New Desktop Upgrade

My new desktop I mentioned at the end of my last post arrived. I am fairly good about adjusting my workflow when changes or upgrades happen, but this particular change in it’s nature, is incredibly disruptive. My whole process kind of stems out from a source, which for the most part, is either my laptop or my desktop. If I were to get a new laptop, not much would change. Most of that workflow runs off of shared drives or cloud files. On the base level, the desktop works the same way, the real trick I get to deal with is the ripple effect downstream, which I will get more into in a bit.

The machine itself runs fine. It’s much much quieter than I expected it to be, which is nice. The crazy Neon lights aren’t as slightly annoying as I expected, especially once I figured out how to adjust them to be a more toned down, non pulsating, single, cooler color. The day after ordering, I realized that I might need new monitor cables, I checked and sure enough, all of the outputs save one are Display Port. My old set up consisted of a display port adapter, a DVI port and an HDMI out, all three to DVI on the monitor end. I may update the monitors later but it’s not necessary now.

The inside is crazy empty and clean. I’m not quite sure yet where I would even put additional hard drives, though I suspect they mount to the sides.

It certainly handles every game I’ve thrown at it incredibly smoothly even with maxed out graphical settings. My current plan is to keep this machine relegated mostly for gaming (a bit more on this later), so i will keep it fairly clean and free from excess software. So far I’ve tried it out with Forza Horizon 4, Overwatch, Black Desert Online, Minecraft, Control, Quake 2, and Quake 2 RTX.

The RTX is really quite remarkable. The reflections are really neat and the shadows work very well. I look forward to finding more titles that take advantage of the ray tracing capabilities.

The Ripple Effect

Where the real change is happening is down the line. For the sake of maybe alleviating some confusion, I am going to go ahead and use the Network names for my computers. The old workflow consisted of my Windows 10 Desktop, Squall, that I originally put together back in 2012. It still runs everything perfectly fine, since 2012, I’ve bumped up the RAM quite a bit, updated to an SSD, and updated the video card to a 1050ti. Sitting under the desk next to that was Rinoa, am even older box, that I am pretty sure I got second hand somewhere, running Xubuntu Linux. Xubuntu because, it’s only 32bit hardware. It’s primary function was being a web server, for my Dashboard, and a file server. It’s got several old drives in it all shared on the network to dump less important files to, because I’m a digital packrat.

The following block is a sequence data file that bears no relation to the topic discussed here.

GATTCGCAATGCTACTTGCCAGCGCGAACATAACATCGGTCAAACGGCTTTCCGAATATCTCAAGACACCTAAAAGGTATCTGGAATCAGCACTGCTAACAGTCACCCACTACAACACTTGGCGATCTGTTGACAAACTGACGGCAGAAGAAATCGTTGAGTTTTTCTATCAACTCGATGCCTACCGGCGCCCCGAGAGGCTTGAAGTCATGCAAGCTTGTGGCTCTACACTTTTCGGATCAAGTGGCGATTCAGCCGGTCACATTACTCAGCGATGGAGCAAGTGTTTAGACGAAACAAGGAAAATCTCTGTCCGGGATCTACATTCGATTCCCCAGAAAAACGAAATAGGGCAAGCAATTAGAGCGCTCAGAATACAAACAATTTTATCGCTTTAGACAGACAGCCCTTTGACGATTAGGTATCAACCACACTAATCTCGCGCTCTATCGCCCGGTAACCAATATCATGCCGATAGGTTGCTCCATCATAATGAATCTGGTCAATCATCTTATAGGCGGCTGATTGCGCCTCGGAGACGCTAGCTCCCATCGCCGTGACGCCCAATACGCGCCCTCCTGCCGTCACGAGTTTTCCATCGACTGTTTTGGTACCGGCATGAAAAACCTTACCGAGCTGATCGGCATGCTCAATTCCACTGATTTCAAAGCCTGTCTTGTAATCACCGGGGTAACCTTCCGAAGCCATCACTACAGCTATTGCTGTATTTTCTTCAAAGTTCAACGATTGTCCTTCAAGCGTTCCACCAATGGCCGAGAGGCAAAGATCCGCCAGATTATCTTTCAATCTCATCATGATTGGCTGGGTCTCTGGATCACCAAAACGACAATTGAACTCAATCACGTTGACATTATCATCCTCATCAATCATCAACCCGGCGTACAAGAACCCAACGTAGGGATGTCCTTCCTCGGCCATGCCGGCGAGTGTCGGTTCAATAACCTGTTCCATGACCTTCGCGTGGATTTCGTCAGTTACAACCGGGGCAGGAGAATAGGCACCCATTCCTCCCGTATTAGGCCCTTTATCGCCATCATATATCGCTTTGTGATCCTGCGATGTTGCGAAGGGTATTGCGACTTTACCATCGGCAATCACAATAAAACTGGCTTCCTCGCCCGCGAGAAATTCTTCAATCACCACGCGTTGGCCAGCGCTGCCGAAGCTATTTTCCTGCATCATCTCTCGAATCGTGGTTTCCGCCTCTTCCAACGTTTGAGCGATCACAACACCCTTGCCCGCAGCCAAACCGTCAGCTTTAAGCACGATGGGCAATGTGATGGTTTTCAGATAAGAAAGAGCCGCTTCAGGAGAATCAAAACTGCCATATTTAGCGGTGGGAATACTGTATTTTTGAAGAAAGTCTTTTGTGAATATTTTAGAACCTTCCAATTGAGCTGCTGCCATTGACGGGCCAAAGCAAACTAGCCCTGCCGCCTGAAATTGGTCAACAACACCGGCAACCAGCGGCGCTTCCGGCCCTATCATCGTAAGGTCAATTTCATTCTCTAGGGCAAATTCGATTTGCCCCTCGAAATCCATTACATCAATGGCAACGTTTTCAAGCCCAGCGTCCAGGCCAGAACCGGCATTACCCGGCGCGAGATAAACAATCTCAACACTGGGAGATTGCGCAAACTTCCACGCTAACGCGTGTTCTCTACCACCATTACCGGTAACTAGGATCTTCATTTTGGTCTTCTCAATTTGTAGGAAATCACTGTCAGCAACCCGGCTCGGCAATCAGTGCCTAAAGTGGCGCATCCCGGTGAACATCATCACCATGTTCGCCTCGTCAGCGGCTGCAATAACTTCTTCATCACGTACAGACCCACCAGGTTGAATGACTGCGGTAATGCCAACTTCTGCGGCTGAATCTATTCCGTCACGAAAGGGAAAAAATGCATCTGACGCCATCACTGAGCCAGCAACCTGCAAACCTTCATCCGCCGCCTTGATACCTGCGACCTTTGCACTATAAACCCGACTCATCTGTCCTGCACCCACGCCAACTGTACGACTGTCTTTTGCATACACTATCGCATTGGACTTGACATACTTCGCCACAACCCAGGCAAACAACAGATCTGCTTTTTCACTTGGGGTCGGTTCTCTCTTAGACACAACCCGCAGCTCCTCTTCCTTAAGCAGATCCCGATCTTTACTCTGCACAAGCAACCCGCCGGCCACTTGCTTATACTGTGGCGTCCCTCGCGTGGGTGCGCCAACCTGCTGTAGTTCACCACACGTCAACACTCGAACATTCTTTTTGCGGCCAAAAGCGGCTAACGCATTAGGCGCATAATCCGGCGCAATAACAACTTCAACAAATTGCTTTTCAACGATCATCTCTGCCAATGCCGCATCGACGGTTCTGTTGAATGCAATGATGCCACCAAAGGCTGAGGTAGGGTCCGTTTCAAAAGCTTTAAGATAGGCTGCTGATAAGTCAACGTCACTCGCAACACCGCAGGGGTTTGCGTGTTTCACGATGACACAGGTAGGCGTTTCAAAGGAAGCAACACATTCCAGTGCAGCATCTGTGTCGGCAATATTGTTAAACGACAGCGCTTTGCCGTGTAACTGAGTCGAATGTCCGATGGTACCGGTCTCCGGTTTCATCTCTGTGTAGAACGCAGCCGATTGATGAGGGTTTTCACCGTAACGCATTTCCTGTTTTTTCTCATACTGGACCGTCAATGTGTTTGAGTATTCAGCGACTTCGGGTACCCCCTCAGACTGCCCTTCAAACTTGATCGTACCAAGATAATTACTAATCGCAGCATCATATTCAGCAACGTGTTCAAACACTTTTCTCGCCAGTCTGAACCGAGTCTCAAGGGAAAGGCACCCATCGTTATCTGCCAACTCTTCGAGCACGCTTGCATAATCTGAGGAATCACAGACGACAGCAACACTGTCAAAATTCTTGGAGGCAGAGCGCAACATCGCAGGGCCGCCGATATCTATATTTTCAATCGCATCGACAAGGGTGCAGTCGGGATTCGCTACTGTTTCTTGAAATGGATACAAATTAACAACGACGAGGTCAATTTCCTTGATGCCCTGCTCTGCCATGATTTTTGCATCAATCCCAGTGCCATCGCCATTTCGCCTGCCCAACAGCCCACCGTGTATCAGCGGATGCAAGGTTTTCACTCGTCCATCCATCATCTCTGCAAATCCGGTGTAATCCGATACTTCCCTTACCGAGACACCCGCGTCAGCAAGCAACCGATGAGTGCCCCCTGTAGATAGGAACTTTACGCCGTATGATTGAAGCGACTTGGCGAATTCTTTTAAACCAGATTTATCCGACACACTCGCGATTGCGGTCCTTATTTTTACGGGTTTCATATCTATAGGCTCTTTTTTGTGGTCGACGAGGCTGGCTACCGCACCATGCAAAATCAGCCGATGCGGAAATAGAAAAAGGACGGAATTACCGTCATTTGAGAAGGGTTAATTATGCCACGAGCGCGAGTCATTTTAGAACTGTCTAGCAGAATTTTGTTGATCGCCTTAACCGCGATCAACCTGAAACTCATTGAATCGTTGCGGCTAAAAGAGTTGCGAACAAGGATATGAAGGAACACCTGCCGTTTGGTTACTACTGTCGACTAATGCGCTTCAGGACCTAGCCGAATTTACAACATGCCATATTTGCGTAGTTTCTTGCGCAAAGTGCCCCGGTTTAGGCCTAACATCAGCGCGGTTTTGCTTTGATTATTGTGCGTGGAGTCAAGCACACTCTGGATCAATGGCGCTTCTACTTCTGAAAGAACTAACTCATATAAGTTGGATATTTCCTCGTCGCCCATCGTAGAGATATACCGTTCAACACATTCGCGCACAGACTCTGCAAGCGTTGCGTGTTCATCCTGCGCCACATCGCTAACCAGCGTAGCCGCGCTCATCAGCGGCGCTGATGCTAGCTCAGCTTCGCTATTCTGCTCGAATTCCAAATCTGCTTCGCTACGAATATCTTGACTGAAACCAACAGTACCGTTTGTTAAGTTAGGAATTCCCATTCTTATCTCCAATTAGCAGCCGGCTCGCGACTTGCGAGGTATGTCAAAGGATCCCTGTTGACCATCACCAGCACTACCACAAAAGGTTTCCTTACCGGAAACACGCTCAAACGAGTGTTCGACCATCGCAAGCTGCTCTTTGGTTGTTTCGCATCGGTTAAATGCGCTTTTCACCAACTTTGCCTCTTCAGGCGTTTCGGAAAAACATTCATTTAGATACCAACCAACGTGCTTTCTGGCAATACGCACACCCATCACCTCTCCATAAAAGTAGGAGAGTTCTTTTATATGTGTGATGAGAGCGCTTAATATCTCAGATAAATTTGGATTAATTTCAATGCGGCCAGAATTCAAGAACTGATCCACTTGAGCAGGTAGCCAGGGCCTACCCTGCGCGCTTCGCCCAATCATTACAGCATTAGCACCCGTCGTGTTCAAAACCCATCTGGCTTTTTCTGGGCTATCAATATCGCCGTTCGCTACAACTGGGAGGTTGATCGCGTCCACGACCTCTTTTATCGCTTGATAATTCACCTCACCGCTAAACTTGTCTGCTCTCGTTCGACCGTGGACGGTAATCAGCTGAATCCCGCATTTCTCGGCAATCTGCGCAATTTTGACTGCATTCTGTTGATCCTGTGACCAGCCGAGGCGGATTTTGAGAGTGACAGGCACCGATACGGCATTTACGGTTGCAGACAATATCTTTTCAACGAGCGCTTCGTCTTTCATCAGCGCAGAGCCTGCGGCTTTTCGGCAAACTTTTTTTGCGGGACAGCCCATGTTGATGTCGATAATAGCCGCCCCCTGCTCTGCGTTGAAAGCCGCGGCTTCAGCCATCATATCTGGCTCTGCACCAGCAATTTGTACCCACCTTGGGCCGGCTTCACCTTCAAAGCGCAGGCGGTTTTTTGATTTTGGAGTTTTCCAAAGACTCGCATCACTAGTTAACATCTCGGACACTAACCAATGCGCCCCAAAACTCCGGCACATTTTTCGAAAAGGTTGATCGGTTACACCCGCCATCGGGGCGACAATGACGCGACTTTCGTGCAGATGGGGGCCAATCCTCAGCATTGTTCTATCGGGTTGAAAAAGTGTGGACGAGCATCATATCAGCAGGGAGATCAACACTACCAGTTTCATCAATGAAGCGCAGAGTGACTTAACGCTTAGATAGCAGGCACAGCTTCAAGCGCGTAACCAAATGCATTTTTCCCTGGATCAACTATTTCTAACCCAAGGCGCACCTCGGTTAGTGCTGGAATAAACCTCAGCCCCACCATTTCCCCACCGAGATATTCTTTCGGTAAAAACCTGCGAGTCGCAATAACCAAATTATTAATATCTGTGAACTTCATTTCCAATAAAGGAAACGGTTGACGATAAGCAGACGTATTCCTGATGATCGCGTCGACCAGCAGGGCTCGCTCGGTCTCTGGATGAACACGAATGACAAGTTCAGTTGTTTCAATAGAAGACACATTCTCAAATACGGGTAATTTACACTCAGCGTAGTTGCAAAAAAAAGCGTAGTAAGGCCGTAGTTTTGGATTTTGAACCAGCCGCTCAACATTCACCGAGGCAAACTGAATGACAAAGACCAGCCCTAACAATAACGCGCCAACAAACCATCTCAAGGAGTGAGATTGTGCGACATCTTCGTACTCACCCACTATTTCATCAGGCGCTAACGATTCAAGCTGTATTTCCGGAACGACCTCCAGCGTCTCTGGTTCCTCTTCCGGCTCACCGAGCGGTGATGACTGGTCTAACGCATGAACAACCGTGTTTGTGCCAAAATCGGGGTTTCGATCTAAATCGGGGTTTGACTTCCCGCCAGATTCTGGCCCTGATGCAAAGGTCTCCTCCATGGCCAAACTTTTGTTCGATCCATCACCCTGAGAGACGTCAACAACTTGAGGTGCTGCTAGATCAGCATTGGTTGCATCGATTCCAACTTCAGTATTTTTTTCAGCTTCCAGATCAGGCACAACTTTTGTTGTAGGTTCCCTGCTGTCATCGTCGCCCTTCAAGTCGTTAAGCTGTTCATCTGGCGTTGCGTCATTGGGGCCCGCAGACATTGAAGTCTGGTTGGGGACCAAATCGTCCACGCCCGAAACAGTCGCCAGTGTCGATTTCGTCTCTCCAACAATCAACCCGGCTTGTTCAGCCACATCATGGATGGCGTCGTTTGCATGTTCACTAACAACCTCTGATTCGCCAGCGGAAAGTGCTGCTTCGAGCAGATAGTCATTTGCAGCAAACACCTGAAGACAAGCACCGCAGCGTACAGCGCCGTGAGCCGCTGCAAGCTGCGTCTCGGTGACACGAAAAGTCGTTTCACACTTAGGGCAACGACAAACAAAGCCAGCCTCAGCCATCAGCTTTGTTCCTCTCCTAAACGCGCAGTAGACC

The new machine is Cloud. See a pattern here yet. If it helps my laptop is Selphie, my old laptop was Rikku, my old project server years ago was Quistis and before that Yuna, my family’s laptops are Ivine, Barret,and RedXIII. They are all Final Fantasy characters.

Rinoa running 32bit hardware has been a problem for a while. Several interesting projects I have found needed to run on a 64bit system to get up and running. It’s also woefully under powered for anything robust, like running a Minecraft Server. Rinoa has been desperately in need to replacing for a while. Which is where Squall comes in now. Squall, will become the “new Rinoa”. Squall will become the new project server.

Making this change isn’t easy, it’s still not done, and I’ve been working on it for the last week. Squall is also a much more capable machine, so it changes the workflow a bit. Where Rinoa ran headless, I’ve decided to keep Squall on one of my three monitors for now, and work with it using Synergy. I can offload the load of doing things like, running the web browser off of Cloud to Squall if I want. I also can use Squall for Discord and IRC.

The first thing I decided to do was to move the Web server aspect to a Raspberry Pi. I already had a Pi running a LAMP stack to host my WordPress Archive blob. Moving the basic Dashboard was easy. Copy the files, import/export the database, and it worked, no problem. The harder part was moving the backend processes. I’ve started doing a lot of combination projects, that often consist of some sort of Python or Bash script running that dumps data to a database, and a web based GUI. Like the Network Map, or my rudimentary Twitter Scheduler or the web based Download Queue system for a particular web video downloading software that shall not be named. Getting these to work on the Pi is trickier. Partially because I’d forgotten some steps. For example, I created some environmental variables to open the database with scripts, so I didn’t have to put raw log in credentials in them. I forgot how I had done that, so I converted them back to raw log in credentials for now. I have others that are looking for commands from packages that need to be installed that I’m not sure are available on the Pi.